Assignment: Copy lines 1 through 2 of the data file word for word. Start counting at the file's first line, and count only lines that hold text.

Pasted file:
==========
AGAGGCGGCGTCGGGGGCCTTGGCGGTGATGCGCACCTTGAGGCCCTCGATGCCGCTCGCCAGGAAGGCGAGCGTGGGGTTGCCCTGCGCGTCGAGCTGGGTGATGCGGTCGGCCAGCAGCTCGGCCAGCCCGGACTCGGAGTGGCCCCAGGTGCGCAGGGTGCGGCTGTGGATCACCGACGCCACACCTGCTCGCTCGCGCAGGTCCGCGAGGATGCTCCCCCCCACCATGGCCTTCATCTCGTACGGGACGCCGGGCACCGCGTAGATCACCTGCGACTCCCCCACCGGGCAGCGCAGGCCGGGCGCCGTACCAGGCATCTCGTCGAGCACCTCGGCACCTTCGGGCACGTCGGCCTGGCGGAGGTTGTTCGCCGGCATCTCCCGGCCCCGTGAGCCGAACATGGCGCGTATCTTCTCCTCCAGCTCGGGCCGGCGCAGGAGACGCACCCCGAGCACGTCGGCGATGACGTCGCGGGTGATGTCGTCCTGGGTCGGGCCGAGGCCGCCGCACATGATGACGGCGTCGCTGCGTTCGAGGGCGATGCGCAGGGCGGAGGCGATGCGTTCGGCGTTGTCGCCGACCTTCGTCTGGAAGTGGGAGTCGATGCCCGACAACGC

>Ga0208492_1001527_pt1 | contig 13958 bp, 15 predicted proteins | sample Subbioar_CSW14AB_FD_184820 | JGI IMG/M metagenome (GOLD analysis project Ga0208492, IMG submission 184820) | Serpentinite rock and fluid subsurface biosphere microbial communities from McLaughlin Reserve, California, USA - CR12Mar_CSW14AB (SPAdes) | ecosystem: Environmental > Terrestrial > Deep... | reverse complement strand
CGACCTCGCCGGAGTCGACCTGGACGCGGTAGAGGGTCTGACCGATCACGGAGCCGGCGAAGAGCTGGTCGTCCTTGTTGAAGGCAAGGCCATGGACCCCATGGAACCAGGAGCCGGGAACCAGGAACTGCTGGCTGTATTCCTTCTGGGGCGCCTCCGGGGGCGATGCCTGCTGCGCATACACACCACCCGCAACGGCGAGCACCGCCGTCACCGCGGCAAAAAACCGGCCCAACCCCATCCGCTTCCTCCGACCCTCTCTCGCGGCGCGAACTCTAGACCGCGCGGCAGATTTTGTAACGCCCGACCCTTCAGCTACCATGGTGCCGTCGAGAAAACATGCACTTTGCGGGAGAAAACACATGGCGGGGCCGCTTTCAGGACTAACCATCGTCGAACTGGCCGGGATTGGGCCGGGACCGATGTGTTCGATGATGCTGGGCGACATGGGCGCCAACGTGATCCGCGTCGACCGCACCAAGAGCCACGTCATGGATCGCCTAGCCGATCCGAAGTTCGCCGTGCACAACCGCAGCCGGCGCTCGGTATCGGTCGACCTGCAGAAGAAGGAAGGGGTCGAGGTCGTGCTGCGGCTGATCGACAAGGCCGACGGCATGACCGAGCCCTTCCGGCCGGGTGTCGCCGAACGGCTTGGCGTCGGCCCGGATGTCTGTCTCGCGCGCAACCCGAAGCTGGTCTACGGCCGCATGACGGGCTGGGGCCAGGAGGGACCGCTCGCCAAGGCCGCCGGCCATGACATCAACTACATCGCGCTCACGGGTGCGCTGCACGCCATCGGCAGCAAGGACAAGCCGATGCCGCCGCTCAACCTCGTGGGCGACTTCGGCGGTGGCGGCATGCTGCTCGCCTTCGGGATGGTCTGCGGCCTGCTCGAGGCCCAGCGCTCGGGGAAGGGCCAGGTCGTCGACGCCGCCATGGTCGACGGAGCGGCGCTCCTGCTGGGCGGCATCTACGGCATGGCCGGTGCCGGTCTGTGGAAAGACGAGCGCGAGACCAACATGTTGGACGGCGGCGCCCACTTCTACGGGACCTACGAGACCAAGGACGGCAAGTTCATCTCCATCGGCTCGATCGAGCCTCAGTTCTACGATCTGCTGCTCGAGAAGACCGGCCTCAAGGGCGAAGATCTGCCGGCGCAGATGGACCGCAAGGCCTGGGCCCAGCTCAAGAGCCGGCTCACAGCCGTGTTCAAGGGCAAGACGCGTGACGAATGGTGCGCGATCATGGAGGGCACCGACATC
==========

AGAGGCGGCGTCGGGGGCCTTGGCGGTGATGCGCACCTTGAGGCCCTCGATGCCGCTCGCCAGGAAGGCGAGCGTGGGGTTGCCCTGCGCGTCGAGCTGGGTGATGCGGTCGGCCAGCAGCTCGGCCAGCCCGGACTCGGAGTGGCCCCAGGTGCGCAGGGTGCGGCTGTGGATCACCGACGCCACACCTGCTCGCTCGCGCAGGTCCGCGAGGATGCTCCCCCCCACCATGGCCTTCATCTCGTACGGGACGCCGGGCACCGCGTAGATCACCTGCGACTCCCCCACCGGGCAGCGCAGGCCGGGCGCCGTACCAGGCATCTCGTCGAGCACCTCGGCACCTTCGGGCACGTCGGCCTGGCGGAGGTTGTTCGCCGGCATCTCCCGGCCCCGTGAGCCGAACATGGCGCGTATCTTCTCCTCCAGCTCGGGCCGGCGCAGGAGACGCACCCCGAGCACGTCGGCGATGACGTCGCGGGTGATGTCGTCCTGGGTCGGGCCGAGGCCGCCGCACATGATGACGGCGTCGCTGCGTTCGAGGGCGATGCGCAGGGCGGAGGCGATGCGTTCGGCGTTGTCGCCGACCTTCGTCTGGAAGTGGGAGTCGATGCCCGACAACGC

>Ga0208492_1001527_pt1 | contig 13958 bp, 15 predicted proteins | sample Subbioar_CSW14AB_FD_184820 | JGI IMG/M metagenome (GOLD analysis project Ga0208492, IMG submission 184820) | Serpentinite rock and fluid subsurface biosphere microbial communities from McLaughlin Reserve, California, USA - CR12Mar_CSW14AB (SPAdes) | ecosystem: Environmental > Terrestrial > Deep... | reverse complement strand